That I think would be the downfall of your massive land release program. Or to put it another way: sometimes the problem isn’t the government, it’s the people. 🙂

  17. ken n

    Seems we are in violent agreement about the problem and its case – I just don’t know what we should do about it.
    A fellow from Holland once explained to me that they never had negative equity or such problems because when the real estate market went soft no-one was allowed to sell below a government-fixed price. He thought that was wonderful. None of this messt supply and demand stuff.

  18. But then the new residents started complaining that there wasn’t a hospital and police station and public school on every street corner. The level of taxpayer-funded ‘amenities’ wasn’t good enough for them

    This is a (possibly necessary) level of hyperbole, but it does seem (from personal observation, and I know anecdote =/= data) that modern subdivisions have precious little in the way of those old-fashioned suburban accessories called corner stores and footpaths. One is more inclined to get in the car and drive; a rather inconsistent bit of planning from a state government which supposedly slurped ideologically upon the putrescent wang of the Global Warming beast.

  19. Abu Chowdah

    I don’t recall any riots in Germany recently, ladies.

  20. Abu Chowdah

    Those who rent, for the most part, do so because they have avenues for their savings which are more appropriate for their particular circumstances and can always enter the property owning home market at a later stage.

    Thanks for that.

  21. daddy dave

    It’s worth mentioning that ‘protecting the environment’ is a major impediment to land release, and therefore is a major reason for high land prices. And therefore is impoverishing ordinary Australians.

    I wish we could get some greenies to come here and defend their ideology.

  22. Ivan Denisovich

    It’s worth mentioning that ‘protecting the environment’ is a major impediment to land release

    Definitely not to be underestimated as a factor:

    Ipswich city councillor Paul Tully said more than 93 per cent of the city was earmarked for koala protection when they inhabited only 30 per cent.

    “The mapping doesn’t coincide with the real situation on the ground,” he said. “For example, Queens Park and Limestone Park in the heart of Ipswich have been identified as koala protection areas. There haven’t been koalas in there for over 100 years and they are literally a stone’s throw from the CBD.”

    http://www.couriermail.com.au/news/queensland/inaccurate-maps-protect-wrong-areas-as-koalas-habitat/story-e6freoof-1225834917769

    And this:

    It’s curious, how a moth officially declared “critically endangered”, gets around so many building sites. As the federal Environment Department innocently puts it: “Increased survey effort since 2003 has yielded a further 39 (moth) sites in Victoria … Much of this survey effort has been in association with development proposals.”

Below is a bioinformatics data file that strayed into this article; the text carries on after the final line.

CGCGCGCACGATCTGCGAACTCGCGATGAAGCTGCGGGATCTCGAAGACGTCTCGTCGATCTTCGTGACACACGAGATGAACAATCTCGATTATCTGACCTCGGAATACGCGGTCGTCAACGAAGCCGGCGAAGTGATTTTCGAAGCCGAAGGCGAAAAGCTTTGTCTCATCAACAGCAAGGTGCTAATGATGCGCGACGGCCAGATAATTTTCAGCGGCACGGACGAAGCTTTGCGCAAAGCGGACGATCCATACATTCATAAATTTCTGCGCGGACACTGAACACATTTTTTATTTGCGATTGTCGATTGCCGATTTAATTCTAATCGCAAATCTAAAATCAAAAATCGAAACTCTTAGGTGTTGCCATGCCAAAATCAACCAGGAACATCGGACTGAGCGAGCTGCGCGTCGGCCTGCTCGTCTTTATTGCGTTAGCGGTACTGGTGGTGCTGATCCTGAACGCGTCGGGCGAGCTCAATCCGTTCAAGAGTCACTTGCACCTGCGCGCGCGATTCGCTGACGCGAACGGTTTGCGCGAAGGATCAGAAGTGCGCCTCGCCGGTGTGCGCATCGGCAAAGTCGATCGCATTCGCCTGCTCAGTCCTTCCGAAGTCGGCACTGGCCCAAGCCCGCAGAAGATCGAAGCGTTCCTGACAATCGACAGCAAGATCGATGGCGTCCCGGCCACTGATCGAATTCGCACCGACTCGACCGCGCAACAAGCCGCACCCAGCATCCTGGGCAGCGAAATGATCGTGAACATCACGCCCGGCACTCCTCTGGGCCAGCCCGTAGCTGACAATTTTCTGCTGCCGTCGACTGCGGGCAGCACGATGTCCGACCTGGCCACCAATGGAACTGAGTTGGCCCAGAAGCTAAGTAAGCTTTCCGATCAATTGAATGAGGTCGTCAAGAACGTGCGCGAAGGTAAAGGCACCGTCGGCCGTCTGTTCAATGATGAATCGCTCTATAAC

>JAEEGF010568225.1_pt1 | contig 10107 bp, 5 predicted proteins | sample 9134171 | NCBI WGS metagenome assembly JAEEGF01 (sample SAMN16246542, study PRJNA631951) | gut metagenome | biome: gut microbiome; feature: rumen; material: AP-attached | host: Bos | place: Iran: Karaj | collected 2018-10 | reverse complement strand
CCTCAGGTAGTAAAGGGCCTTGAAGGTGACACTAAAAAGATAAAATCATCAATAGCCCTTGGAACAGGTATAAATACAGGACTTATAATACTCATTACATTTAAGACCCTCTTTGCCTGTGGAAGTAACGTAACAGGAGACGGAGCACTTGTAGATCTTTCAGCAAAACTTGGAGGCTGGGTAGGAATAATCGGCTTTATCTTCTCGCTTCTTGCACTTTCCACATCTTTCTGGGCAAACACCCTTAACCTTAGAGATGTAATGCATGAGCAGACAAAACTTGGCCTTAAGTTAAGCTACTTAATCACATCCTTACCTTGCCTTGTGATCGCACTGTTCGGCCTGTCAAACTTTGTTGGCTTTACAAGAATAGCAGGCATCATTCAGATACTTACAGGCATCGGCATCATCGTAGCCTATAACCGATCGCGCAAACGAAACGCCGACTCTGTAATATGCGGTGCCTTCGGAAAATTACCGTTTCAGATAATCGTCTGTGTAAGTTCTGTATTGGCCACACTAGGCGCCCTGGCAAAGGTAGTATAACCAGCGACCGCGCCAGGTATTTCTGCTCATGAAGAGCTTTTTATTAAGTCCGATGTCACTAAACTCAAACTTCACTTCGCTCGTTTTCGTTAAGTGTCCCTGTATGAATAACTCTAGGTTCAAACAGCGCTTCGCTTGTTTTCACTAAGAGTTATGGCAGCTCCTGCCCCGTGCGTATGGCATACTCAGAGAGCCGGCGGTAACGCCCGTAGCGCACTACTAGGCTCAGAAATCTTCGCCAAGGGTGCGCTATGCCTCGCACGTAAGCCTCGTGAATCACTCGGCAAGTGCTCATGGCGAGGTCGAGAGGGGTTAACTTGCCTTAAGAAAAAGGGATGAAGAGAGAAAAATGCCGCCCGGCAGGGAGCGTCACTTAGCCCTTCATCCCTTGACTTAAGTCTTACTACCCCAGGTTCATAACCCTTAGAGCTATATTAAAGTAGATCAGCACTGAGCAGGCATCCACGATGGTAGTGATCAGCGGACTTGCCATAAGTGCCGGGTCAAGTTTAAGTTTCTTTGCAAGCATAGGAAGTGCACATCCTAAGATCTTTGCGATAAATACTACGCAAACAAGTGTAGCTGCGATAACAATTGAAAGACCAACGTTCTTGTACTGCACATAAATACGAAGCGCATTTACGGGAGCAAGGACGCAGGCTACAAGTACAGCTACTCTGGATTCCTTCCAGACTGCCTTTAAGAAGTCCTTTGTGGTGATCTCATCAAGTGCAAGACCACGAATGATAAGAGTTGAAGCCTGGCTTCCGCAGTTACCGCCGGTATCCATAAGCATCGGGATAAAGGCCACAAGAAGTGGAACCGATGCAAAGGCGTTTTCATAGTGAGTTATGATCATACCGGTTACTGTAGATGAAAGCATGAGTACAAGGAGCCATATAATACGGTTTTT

http://blogs.news.com.au/heraldsun/andrewbolt/index.php/heraldsun/comments/column_why_save_an_animal_just_begging_for_extinction/

  23. Ivan Denisovich

    House prices in Australia are therefore even higher than in England and urgent steps need to be taken to reform the planning policies that have caused this.

    Over the past couple of decades there has been a huge blowout in both time and cost of approvals. There are a lot more hurdles and, I’d venture to say, higher failure rates as a consequence. In NSW, for example, new housing takes from 6 to 15 years to go from planning to delivery. I personally know of major overseas developers who have completed large successful projects here but have told me no more. Investments yes, developments no because they argue there are too many obstacles now. There are other planning issues I could go into but would take too long.

    Last year there were just 333 dwellings completed for every 1000 increase in population, less than half the rate that applied 10 years earlier, Mr Eslake said.

    http://www.theaustralian.com.au/business-old/property/housing-shortfall-likely-to-worsen/story-e6frg9gx-1225846623918

    Michael Costa:

    http://www.theaustralian.com.au/news/deep-green-elitists-in-charge/story-e6frg746-1111117837463

  24. ben

    one solution would be to free up the property market and also increase immigration at the same time. you could maintain property prices while also increasing the public good.

  25. Sadly, there are people out there who wish to use authority to shape society based on their beliefs. In order for them to shape it, they have been convinced that its ethical to elect someone in power to do it for them.

  26. Chris M

    Great piece Alan, but I must point out the part about Moslems is factually incorrect. That sentence should have been scrapped from an otherwise fine article.

    The very founder of Islam was an armed robber, he went about raiding merchant caravans. The only work he did was to help carry the loot. And a fundamental tenet of Islam is the ‘jizya tax’ which is a heavy economic penalty (a theft) from all non-Moslems.

    Doctrine aside one only has to visit a few Moslem countries to see that hard work and honesty are not exactly hallmarks.

  27. Chris M

    Also regarding Germany, they have very extreme ‘green’ regulations on all buildings including housing. To build a house or to add a room to an existing house requires passing very restrictive process then once it is built you cannot use it until the Council have assessed the green aspects including an IR leakage scan and signed off. They have the authority to make you pull it down and start over if it isn’t insulated quite enough for example.

    The German people almost seem to enjoy socialist government control over their lives.

  28. Peter Patton

    Indeed. The genius of Muhammad was turn a life of plundering the commerce of other peoples into a religion. And to economise, rather than extend the numbers of the faithful, among whom stolen booty would have to be shared, Muhammad created an ‘Other’ who supplemented their highway robbery ways by being forced to hand over 10% of the income each year. It was either the jizya or the sword. This is largely why the Muhammadan has been in such dire straits for some time.

    Other societies outgrew the lazy, unimaginative bitches of The Koran. Eventually, the dopey things had no one to tax or rob from.

  29. Peter Patton

    In that way, the early Muhamaddans actually learnt a lot from the Romans, who suffered the same fate.